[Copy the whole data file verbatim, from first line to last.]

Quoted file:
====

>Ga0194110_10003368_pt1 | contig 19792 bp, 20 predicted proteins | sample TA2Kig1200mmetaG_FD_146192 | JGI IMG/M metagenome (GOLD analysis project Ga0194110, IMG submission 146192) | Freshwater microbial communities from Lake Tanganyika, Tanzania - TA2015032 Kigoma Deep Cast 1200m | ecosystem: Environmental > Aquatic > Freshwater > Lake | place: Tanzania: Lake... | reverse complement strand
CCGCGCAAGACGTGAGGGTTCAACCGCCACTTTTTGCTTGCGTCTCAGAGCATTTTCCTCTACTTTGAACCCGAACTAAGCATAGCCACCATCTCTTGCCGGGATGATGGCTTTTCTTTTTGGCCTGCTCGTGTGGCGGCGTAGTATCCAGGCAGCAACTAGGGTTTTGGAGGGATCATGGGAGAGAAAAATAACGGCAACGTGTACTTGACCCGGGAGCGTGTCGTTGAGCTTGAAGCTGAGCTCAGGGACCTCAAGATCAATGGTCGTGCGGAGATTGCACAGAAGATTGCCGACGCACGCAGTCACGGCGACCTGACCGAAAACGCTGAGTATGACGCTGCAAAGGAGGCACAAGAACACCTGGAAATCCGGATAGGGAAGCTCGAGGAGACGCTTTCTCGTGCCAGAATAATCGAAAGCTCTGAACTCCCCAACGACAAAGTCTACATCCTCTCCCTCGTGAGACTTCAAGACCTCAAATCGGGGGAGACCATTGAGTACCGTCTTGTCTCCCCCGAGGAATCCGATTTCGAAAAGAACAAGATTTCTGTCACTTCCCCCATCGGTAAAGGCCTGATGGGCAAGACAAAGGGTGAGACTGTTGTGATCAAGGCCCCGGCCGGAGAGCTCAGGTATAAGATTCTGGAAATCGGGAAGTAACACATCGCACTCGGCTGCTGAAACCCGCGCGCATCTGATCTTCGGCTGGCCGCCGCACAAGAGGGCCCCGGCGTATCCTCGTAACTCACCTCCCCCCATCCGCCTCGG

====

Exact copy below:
>Ga0194110_10003368_pt1 | contig 19792 bp, 20 predicted proteins | sample TA2Kig1200mmetaG_FD_146192 | JGI IMG/M metagenome (GOLD analysis project Ga0194110, IMG submission 146192) | Freshwater microbial communities from Lake Tanganyika, Tanzania - TA2015032 Kigoma Deep Cast 1200m | ecosystem: Environmental > Aquatic > Freshwater > Lake | place: Tanzania: Lake... | reverse complement strand
CCGCGCAAGACGTGAGGGTTCAACCGCCACTTTTTGCTTGCGTCTCAGAGCATTTTCCTCTACTTTGAACCCGAACTAAGCATAGCCACCATCTCTTGCCGGGATGATGGCTTTTCTTTTTGGCCTGCTCGTGTGGCGGCGTAGTATCCAGGCAGCAACTAGGGTTTTGGAGGGATCATGGGAGAGAAAAATAACGGCAACGTGTACTTGACCCGGGAGCGTGTCGTTGAGCTTGAAGCTGAGCTCAGGGACCTCAAGATCAATGGTCGTGCGGAGATTGCACAGAAGATTGCCGACGCACGCAGTCACGGCGACCTGACCGAAAACGCTGAGTATGACGCTGCAAAGGAGGCACAAGAACACCTGGAAATCCGGATAGGGAAGCTCGAGGAGACGCTTTCTCGTGCCAGAATAATCGAAAGCTCTGAACTCCCCAACGACAAAGTCTACATCCTCTCCCTCGTGAGACTTCAAGACCTCAAATCGGGGGAGACCATTGAGTACCGTCTTGTCTCCCCCGAGGAATCCGATTTCGAAAAGAACAAGATTTCTGTCACTTCCCCCATCGGTAAAGGCCTGATGGGCAAGACAAAGGGTGAGACTGTTGTGATCAAGGCCCCGGCCGGAGAGCTCAGGTATAAGATTCTGGAAATCGGGAAGTAACACATCGCACTCGGCTGCTGAAACCCGCGCGCATCTGATCTTCGGCTGGCCGCCGCACAAGAGGGCCCCGGCGTATCCTCGTAACTCACCTCCCCCCATCCGCCTCGG